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Nature, Human Nature, and Human DifferenceRace in Early Modern Philosophy$
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Justin E. H. Smith

Print publication date: 2015

Print ISBN-13: 9780691153643

Published to Princeton Scholarship Online: October 2017

DOI: 10.23943/princeton/9780691153643.001.0001

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Toward a Historical Ontology of Race

Toward a Historical Ontology of Race

Chapter:
(p.56) Chapter 2 Toward a Historical Ontology of Race
Source:
Nature, Human Nature, and Human Difference
Author(s):

Justin E. H. Smith

Publisher:
Princeton University Press
DOI:10.23943/princeton/9780691153643.003.0003

This chapter highlights the following problem: if race is acknowledged to not exist in any transhistorical sense, and to have a vague and constantly mutating referent throughout history, then how can we know we are picking out the right textual sources that will tell us what people thought about race and when? It also argues for the necessity of a sort of casuistical approach, which does not eschew the study of particular cases, anecdotes, offhand examples or remarks that occur in the course of making other philosophical arguments. All of these, it will be argued, should be taken seriously in any attempt to give a general account of the functions race fulfills in the history of modern philosophy.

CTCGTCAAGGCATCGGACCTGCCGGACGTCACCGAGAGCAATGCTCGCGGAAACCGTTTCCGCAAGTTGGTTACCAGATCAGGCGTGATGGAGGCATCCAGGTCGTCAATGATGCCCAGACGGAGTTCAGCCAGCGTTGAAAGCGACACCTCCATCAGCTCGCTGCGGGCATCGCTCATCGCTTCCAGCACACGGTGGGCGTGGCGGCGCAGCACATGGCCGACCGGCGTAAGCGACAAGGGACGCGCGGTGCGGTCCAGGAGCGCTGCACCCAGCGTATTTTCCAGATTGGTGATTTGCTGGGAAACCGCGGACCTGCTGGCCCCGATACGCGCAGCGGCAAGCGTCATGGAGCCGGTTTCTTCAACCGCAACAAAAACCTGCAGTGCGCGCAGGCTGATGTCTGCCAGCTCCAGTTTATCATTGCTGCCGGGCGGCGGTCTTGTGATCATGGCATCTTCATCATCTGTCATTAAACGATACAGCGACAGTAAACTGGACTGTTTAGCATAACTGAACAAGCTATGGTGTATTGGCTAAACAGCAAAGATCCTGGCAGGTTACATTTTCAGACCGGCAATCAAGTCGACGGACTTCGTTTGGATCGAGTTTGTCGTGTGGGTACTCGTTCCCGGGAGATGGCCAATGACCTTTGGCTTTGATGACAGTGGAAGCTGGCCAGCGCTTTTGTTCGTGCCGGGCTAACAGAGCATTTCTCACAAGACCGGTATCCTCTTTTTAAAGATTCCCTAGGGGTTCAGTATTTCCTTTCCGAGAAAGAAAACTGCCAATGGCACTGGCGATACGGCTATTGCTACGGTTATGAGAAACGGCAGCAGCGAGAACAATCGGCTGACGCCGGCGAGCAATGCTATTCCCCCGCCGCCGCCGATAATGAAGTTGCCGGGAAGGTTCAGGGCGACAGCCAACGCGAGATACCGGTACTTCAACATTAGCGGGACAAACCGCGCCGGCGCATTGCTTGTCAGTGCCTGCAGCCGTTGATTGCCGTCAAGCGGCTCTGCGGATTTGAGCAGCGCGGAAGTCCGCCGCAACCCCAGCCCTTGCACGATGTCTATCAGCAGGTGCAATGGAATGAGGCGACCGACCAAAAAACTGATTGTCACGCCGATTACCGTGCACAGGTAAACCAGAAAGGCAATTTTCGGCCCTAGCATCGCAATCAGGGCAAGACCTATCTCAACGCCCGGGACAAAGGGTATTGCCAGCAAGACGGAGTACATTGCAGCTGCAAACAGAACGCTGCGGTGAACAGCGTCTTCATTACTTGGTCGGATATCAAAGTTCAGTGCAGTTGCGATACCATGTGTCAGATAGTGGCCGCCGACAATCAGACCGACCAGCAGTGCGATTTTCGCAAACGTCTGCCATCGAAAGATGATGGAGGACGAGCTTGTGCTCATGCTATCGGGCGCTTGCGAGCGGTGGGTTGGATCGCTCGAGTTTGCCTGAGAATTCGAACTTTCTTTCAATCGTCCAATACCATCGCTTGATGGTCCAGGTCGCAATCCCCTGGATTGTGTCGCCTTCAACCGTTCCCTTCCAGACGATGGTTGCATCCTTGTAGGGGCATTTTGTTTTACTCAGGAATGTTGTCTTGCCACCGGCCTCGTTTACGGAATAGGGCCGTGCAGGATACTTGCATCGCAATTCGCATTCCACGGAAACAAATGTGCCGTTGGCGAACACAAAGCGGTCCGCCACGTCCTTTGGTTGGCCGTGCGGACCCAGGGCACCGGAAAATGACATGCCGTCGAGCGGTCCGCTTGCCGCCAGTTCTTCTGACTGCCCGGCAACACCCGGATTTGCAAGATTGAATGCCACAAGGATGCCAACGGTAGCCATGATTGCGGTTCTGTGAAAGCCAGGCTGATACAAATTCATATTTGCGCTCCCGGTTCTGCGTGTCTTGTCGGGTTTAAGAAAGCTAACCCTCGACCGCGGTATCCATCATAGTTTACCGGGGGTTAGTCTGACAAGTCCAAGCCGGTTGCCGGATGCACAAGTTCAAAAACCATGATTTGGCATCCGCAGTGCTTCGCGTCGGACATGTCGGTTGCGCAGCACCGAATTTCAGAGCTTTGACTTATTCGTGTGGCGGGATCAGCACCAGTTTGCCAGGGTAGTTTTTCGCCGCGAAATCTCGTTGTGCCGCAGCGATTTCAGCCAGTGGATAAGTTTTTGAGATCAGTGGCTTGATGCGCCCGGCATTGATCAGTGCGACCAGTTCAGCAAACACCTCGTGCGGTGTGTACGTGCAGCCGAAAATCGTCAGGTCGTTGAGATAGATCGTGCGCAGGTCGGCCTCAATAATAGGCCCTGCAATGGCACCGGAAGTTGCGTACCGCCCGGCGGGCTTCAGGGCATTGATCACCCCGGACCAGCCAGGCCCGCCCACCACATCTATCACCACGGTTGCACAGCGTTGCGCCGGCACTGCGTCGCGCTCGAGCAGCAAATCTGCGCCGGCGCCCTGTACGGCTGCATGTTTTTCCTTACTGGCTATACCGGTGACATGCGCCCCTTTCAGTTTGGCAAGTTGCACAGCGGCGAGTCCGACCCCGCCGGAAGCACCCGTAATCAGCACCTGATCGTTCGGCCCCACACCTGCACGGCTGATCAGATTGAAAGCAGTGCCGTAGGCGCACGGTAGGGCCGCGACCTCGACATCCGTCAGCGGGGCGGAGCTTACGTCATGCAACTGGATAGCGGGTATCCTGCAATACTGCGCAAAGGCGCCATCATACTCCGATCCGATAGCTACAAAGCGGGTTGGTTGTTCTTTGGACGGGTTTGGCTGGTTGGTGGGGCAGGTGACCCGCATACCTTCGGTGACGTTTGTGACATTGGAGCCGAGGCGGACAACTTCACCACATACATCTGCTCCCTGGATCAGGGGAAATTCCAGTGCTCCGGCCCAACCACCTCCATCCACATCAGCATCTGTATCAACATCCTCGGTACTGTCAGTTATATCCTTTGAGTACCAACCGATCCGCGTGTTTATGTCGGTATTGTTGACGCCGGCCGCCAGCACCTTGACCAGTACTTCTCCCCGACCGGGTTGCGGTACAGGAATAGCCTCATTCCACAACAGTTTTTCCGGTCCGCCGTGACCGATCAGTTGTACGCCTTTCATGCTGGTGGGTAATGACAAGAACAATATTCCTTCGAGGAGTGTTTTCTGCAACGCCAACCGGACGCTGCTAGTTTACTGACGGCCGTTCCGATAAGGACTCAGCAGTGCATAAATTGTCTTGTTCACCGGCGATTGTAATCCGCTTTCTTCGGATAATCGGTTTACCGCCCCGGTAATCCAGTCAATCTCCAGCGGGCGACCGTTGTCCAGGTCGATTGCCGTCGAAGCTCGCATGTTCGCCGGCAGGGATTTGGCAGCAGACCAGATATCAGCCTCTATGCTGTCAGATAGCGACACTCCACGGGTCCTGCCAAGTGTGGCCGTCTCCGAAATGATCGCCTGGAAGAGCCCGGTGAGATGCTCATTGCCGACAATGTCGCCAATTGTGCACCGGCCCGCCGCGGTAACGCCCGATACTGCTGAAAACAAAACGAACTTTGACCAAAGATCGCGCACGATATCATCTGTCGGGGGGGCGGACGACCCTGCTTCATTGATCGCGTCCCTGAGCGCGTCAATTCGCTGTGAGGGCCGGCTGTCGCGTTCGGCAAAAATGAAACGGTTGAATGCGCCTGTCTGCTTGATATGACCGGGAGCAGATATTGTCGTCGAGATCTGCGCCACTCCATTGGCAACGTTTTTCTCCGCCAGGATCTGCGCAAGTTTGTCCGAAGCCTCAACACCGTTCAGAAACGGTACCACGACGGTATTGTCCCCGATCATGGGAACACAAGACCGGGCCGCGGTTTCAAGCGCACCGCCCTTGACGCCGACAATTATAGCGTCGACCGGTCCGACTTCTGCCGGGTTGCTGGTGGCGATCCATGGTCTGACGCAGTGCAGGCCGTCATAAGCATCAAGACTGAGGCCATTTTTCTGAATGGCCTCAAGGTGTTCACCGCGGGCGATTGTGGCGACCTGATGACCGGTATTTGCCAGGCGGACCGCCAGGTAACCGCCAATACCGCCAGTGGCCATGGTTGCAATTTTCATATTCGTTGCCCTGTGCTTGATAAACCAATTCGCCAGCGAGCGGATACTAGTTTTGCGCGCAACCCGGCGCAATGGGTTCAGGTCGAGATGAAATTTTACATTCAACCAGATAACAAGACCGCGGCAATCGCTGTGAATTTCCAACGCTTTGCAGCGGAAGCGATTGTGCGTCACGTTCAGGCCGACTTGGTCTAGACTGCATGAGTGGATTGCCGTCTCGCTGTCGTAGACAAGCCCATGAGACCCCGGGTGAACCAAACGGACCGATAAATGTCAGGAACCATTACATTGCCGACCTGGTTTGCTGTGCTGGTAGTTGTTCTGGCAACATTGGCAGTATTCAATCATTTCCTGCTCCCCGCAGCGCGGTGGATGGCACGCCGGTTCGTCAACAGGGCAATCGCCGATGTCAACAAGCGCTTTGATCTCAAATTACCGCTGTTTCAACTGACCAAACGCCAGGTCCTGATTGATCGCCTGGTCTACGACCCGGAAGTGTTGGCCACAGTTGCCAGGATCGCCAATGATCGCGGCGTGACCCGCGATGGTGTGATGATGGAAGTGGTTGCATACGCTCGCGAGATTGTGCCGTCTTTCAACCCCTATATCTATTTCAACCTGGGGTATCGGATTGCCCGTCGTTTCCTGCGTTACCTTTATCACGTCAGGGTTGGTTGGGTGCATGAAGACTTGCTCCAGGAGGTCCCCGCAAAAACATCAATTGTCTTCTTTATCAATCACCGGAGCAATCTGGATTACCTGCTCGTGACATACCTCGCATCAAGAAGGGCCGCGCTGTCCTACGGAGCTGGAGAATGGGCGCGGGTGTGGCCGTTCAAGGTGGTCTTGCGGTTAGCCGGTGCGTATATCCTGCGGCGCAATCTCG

Keywords:   textual sources, transhistorical sense, casuistical approach, race, modern philosophy

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